Obama Neuters Bush Rule on Endangered Species
by Matthew Madia
Mar 4, 2009
Yesterday, President Barack Obama issued a memo regarding a Bush-era regulation that weakened the Endangered Species Act. The rule was one of Bush’s many midnight regulations; it went into effect Jan. 15, less than a week before Bush left office.
Obama’s memo asks the departments of Interior and Commerce (who published the regulation jointly) to review the regulation and “determine whether to undertake new rulemaking procedures.” Those “new rulemaking procedures” are likely to lead to a complete revocation of the rule.
More importantly, Obama’s memo instructs agencies to revert to the pre-Bush-rule method of making determinations about species habitats.
Bush’s rule allows agencies to bypass expert scientific review for development projects. So, federal land-use managers could approve projects like infrastructure creation, minerals extraction, or logging without consulting habitat managers and biological health experts responsible for species protection. Previously, consultation had been required. Now, consultation is at the discretion of the agencies that make decisions on development.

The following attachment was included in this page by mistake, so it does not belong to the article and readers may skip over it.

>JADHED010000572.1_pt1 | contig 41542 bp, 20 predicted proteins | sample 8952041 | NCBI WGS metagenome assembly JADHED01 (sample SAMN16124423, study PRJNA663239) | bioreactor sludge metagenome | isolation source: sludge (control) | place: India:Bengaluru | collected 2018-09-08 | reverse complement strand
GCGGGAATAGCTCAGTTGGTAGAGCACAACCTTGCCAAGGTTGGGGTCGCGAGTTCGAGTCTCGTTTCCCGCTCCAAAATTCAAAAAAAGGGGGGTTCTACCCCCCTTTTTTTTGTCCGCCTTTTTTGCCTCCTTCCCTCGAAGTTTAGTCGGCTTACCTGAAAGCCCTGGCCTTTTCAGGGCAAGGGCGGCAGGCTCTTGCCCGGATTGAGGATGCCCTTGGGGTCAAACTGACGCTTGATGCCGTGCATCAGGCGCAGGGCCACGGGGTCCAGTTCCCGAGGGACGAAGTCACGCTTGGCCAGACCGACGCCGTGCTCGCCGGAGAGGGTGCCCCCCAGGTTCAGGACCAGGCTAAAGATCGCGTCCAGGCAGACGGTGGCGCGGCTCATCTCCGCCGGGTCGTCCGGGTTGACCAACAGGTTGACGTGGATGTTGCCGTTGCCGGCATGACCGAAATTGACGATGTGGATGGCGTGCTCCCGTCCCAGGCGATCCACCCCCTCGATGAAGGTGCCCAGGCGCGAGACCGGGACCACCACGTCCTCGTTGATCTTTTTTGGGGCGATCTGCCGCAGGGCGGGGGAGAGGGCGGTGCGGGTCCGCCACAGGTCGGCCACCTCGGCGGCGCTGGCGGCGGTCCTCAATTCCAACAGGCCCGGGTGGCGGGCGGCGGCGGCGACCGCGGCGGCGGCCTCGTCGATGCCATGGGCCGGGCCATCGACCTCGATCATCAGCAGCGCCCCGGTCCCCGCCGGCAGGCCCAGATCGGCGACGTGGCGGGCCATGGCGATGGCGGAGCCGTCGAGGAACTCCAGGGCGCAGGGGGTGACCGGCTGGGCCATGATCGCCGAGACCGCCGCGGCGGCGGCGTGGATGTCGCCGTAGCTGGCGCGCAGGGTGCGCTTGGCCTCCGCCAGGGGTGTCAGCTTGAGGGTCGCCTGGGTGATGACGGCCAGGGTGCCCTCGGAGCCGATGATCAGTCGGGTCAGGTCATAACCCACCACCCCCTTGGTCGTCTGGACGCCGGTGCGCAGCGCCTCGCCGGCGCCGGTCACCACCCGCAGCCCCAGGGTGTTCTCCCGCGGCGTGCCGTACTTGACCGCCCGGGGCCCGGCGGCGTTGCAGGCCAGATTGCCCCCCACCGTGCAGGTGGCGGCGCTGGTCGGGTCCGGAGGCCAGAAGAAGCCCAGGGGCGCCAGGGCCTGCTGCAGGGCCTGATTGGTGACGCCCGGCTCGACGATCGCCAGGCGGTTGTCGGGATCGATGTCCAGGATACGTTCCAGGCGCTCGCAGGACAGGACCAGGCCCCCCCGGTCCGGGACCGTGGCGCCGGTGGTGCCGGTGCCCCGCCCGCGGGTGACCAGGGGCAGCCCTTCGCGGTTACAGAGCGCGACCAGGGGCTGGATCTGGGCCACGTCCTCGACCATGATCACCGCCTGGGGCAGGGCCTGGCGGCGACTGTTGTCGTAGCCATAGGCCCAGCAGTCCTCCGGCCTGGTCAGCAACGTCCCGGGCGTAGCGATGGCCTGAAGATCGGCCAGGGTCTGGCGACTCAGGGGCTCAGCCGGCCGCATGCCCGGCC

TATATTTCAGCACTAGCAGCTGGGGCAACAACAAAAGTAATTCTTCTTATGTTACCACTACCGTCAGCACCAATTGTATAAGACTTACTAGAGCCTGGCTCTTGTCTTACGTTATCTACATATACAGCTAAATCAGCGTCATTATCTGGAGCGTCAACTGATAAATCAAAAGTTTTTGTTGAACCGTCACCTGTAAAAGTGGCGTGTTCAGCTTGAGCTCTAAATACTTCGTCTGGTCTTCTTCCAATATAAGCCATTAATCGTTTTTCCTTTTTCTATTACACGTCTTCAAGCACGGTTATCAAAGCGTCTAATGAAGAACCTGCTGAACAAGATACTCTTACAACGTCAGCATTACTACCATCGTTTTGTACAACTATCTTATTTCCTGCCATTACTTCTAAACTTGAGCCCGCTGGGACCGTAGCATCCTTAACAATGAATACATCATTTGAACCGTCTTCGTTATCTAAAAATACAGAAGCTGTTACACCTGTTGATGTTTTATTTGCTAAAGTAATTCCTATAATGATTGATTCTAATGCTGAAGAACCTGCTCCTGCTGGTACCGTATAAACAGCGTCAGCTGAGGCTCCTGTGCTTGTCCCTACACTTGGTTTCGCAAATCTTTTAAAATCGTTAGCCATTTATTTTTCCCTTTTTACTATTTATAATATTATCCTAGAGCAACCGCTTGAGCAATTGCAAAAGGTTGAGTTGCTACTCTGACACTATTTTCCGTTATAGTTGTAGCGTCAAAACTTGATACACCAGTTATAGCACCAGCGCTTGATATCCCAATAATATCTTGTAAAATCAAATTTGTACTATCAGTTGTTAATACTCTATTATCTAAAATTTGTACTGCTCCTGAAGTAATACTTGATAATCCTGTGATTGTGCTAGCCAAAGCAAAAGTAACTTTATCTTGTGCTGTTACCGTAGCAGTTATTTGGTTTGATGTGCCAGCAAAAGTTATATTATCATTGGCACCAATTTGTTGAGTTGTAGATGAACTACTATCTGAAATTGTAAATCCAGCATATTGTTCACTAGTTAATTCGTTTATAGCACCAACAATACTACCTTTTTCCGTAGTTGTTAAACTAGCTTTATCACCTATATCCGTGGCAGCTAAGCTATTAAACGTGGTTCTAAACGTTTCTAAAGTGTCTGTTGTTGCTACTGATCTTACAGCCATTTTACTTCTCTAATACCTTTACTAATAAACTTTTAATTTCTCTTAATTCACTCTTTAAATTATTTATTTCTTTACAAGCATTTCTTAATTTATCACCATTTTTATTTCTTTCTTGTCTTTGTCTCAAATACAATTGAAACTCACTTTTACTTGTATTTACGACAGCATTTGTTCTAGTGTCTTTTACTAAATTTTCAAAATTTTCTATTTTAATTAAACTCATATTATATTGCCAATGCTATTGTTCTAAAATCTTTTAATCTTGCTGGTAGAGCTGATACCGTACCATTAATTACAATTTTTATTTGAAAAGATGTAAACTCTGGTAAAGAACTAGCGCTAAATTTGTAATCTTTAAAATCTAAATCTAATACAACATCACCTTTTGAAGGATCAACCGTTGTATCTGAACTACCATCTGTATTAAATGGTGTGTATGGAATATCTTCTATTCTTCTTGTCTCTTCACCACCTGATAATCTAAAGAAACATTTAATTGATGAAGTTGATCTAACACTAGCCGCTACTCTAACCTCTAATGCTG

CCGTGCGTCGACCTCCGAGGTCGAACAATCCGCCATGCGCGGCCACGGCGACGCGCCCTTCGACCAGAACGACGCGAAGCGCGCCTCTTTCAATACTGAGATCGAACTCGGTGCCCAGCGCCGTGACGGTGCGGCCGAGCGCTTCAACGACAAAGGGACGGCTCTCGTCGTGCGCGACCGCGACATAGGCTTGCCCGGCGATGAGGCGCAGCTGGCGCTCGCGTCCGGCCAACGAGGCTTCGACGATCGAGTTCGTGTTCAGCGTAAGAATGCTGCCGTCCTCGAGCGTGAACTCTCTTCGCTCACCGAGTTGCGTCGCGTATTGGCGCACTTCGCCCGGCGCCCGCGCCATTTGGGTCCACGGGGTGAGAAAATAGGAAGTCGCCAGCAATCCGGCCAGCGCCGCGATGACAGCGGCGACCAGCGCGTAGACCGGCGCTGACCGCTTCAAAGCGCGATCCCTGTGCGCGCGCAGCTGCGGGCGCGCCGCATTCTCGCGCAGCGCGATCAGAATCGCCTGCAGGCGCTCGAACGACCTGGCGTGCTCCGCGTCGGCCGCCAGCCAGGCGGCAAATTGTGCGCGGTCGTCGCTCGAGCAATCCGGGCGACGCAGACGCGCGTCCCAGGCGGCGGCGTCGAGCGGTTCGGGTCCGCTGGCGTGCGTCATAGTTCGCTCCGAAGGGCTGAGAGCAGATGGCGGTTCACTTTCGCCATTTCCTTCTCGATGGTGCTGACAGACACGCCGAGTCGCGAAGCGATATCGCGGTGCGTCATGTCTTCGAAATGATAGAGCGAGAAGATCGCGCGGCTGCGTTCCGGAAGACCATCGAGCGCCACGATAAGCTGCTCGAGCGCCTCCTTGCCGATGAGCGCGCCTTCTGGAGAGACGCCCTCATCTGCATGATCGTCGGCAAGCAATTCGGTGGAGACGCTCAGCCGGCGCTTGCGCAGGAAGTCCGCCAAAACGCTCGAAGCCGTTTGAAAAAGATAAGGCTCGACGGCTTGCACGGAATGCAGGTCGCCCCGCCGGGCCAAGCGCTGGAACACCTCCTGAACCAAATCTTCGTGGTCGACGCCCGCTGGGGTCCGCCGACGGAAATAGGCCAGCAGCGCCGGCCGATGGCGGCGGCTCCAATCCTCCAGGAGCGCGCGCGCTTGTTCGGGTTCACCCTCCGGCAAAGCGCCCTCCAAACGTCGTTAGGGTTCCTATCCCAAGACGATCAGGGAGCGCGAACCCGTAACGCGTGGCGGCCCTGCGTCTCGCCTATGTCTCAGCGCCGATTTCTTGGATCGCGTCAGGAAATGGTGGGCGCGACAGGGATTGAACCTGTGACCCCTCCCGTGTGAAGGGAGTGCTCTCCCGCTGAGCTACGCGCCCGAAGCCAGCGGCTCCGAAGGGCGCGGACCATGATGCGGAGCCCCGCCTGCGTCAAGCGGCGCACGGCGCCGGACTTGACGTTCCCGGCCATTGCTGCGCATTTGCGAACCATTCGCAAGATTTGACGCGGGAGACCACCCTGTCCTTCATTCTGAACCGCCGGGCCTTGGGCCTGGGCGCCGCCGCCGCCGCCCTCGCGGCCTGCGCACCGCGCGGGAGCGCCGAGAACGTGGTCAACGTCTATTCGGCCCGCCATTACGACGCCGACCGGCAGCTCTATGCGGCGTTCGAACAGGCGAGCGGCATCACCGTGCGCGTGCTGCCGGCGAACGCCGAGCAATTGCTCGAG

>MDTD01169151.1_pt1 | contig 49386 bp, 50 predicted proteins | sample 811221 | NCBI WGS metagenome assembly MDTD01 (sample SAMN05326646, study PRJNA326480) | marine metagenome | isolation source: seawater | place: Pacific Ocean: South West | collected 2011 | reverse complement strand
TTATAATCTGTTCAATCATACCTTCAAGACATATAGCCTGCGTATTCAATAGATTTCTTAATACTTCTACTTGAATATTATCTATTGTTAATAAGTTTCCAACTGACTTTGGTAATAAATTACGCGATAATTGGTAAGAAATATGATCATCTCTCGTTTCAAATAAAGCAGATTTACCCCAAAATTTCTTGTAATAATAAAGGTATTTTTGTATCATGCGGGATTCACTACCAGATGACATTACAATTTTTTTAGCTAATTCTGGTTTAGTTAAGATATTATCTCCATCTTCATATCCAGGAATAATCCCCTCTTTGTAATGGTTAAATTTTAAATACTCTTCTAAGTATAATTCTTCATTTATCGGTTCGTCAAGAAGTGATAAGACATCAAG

In the memo, Obama says that, until review of the regulation is complete, “I request the heads of all agencies to exercise their discretion, under the new regulation, to follow the prior longstanding consultation and concurrence practices.”
Those practices had been longstanding because they are required by the Endangered Species Act. The act requires project managers to request from Interior "information whether any species which is listed or proposed to be listed may be present in the area" where development will occur.
The implication of Obama’s memo is that the regulation is null and void so long as he is sheriff in town. But the rule still needs to be reversed in order to prevent future administrations from jeopardizing endangered species. Moreover, another provision in the Bush rule prohibits climate change from being considered as a factor in species protection decisions. Obama’s memo does not address the climate change issue.
The House has also taken aim at the endangered species rule. Passage of that legislation seems far less urgent in light of Obama’s memo.back to Blog